Infertility is defined as trying to get pregnant (with frequent intercourse) for at least a year with no success. Female infertility causes can be difficult to diagnose. There are many available treatments, which will depend on the cause of infertility.
The main symptom of infertility is the inability to get pregnant. A menstrual cycle that's too long (35 days or more), too short (less than 21 days), irregular or absent can mean that you're not ovulating. There may be no other outward signs or symptoms.
When to seek help sometimes depends on your age:
Each of these factors is essential to become pregnant:
For pregnancy to occur, every step of the human reproduction process has to happen correctly. The steps in this process are:
In women, a number of factors can disrupt this process at any step. Female infertility is caused by one or more of the factors below.
Ovulation disorders, meaning you ovulate infrequently or not at all, account for infertility in about 1 in 4 infertile couples. Problems with the regulation of reproductive hormones by the hypothalamus or the pituitary gland, or problems in the ovary, can cause ovulation disorders.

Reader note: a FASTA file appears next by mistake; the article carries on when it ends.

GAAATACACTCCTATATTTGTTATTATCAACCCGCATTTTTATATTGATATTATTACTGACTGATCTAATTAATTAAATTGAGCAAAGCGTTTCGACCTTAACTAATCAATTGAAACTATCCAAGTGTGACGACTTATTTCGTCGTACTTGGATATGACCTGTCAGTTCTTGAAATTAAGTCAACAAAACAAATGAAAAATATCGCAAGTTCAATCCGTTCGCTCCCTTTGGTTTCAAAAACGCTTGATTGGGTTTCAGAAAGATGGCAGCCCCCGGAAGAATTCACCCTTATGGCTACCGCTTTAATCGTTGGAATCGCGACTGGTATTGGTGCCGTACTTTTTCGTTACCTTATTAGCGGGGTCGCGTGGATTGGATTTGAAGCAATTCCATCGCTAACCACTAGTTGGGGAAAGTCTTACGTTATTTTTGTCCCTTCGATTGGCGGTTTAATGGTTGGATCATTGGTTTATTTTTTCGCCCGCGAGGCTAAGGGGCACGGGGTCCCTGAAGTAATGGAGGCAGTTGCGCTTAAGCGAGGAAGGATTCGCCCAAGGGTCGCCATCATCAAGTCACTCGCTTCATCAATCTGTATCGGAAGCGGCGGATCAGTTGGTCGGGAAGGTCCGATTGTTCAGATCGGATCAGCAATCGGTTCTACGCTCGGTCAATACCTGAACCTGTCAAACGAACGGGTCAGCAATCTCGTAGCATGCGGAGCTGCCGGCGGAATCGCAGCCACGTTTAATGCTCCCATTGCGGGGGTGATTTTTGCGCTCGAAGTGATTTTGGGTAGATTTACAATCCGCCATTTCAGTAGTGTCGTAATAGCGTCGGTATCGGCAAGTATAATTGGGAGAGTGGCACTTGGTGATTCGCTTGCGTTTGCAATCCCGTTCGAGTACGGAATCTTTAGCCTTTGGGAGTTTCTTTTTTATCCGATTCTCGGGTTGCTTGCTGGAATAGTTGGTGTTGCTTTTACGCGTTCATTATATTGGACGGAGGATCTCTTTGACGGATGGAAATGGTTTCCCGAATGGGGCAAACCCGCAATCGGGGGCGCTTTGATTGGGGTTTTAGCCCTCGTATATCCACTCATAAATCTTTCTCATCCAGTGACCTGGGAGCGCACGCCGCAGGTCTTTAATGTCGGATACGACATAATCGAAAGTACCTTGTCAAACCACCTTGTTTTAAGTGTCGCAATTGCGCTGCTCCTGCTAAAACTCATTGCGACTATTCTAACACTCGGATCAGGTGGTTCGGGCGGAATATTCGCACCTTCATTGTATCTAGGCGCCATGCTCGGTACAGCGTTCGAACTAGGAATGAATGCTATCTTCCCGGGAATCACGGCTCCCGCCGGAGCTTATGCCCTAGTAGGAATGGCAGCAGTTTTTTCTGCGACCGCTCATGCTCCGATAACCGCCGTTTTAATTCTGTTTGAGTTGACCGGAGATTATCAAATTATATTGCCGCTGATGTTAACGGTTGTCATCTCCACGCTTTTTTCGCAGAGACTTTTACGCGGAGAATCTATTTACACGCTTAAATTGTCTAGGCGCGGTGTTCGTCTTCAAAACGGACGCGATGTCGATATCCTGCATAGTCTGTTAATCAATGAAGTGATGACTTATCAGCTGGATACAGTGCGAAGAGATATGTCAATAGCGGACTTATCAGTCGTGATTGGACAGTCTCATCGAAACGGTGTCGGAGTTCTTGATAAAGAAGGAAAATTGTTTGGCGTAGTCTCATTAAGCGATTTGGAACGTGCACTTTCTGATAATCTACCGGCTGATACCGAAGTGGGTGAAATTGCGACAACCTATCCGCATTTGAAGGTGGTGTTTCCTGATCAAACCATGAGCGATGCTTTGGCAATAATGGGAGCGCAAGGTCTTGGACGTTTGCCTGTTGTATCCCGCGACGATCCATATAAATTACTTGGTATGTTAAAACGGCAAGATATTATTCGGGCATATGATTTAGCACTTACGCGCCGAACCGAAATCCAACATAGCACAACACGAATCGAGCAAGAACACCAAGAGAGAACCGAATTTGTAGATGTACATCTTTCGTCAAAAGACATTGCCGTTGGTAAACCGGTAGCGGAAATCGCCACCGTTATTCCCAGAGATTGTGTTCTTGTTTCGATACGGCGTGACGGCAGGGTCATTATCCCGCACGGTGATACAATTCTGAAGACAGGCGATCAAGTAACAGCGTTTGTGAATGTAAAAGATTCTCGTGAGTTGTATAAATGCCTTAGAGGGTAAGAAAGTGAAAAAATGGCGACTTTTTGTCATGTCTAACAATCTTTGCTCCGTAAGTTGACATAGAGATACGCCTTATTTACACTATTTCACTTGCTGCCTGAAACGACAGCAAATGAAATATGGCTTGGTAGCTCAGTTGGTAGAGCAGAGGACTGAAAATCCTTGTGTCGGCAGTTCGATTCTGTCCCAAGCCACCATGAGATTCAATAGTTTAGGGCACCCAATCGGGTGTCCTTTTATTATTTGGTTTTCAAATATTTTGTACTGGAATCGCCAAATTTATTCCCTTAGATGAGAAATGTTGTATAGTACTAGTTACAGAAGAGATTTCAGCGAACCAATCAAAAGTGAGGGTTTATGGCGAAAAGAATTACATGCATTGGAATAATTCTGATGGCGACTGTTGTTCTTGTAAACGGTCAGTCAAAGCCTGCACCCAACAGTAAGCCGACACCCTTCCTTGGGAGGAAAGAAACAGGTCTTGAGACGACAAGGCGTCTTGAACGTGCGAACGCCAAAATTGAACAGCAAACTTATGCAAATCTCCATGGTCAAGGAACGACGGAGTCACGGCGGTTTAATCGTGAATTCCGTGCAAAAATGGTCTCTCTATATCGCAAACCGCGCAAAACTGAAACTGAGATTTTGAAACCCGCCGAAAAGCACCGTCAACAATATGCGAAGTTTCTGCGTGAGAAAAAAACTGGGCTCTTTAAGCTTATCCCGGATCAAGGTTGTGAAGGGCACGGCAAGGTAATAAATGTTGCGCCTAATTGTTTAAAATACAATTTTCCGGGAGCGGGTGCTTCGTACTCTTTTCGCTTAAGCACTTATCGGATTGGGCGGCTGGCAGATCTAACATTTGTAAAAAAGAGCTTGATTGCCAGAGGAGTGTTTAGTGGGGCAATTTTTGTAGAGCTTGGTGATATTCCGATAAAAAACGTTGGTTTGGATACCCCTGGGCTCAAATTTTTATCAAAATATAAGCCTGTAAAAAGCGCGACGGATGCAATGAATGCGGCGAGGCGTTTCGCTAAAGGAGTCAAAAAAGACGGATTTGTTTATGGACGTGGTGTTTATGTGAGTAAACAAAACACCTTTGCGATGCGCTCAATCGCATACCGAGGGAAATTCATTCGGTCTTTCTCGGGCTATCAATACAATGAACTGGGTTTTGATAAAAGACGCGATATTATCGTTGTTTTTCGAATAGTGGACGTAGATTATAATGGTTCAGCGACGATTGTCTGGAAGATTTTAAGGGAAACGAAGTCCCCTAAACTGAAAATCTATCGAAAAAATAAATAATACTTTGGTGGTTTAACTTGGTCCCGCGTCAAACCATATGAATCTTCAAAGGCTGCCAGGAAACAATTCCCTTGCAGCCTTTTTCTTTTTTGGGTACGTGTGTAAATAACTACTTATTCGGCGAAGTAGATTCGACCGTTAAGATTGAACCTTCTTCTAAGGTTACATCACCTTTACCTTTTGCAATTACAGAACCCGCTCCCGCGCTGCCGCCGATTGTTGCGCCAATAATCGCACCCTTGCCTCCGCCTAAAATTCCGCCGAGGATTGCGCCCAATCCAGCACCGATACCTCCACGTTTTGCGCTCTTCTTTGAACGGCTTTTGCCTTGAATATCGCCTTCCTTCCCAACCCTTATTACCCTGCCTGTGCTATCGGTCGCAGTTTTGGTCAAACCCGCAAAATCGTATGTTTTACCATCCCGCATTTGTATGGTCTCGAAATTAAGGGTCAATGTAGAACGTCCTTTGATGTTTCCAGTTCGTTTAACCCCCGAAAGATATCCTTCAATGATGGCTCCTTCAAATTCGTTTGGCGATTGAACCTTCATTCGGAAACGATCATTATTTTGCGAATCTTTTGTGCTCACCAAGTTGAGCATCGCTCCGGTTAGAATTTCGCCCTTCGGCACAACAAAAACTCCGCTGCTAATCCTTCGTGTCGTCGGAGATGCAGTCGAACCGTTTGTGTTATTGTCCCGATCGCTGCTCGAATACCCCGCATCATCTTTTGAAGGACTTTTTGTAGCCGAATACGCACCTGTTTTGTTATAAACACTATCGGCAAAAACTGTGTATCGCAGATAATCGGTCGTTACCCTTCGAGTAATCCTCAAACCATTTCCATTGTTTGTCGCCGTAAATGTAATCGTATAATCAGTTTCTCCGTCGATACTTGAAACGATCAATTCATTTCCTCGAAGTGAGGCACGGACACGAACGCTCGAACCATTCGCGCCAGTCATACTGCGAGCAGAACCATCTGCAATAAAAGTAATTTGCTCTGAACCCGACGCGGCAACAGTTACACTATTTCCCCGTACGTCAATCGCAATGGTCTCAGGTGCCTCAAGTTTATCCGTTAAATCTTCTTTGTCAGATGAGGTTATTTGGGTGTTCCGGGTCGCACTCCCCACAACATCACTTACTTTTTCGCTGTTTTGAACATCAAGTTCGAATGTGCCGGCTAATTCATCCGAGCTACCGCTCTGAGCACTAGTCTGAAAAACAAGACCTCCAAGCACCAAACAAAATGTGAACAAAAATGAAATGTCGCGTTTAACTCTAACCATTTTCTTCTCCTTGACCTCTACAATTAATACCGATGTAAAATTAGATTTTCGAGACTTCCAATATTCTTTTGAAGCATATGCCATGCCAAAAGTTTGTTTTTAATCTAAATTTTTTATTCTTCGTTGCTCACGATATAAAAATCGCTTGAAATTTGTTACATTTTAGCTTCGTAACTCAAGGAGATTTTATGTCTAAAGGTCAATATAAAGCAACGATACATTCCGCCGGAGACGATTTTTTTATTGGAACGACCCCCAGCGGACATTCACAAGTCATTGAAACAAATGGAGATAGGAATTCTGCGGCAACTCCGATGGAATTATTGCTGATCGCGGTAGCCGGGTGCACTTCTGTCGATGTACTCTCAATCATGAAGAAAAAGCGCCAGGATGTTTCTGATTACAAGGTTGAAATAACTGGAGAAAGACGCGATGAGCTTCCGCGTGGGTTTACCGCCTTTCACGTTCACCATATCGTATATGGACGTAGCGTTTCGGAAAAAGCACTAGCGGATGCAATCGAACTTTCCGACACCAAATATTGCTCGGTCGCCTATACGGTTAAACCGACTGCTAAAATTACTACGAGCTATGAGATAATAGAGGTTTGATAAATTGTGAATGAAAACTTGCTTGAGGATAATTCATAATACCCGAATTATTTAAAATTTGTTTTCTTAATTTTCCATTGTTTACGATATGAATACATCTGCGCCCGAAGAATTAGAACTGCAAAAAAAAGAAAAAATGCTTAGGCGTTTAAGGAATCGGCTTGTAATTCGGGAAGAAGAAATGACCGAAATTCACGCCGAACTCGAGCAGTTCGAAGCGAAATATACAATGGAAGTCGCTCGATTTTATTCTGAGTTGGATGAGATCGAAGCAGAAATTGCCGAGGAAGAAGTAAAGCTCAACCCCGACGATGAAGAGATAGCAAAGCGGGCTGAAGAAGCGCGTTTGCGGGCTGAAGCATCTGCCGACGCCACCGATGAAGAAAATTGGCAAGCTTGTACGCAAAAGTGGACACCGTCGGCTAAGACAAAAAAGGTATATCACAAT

Damage to fallopian tubes (tubal infertility)
Damaged or blocked fallopian tubes keep sperm from getting to the egg or block the passage of the fertilized egg into the uterus. Causes of fallopian tube damage or blockage can include:
Endometriosis occurs when tissue that normally grows in the uterus implants and grows in other locations. This extra tissue growth — and the surgical removal of it — can cause scarring, which may block fallopian tubes and keep an egg and sperm from uniting.
Endometriosis can also affect the lining of the uterus, disrupting implantation of the fertilized egg. The condition also seems to affect fertility in less-direct ways, such as damage to the sperm or egg.
Uterine or cervical causes
Several uterine or cervical causes can impact fertility by interfering with implantation or increasing the likelihood of a miscarriage:
Sometimes, the cause of infertility is never found. A combination of several minor factors in both partners could cause unexplained fertility problems. Although it's frustrating to get no specific answer, this problem may correct itself with time. But, you shouldn't delay treatment for infertility.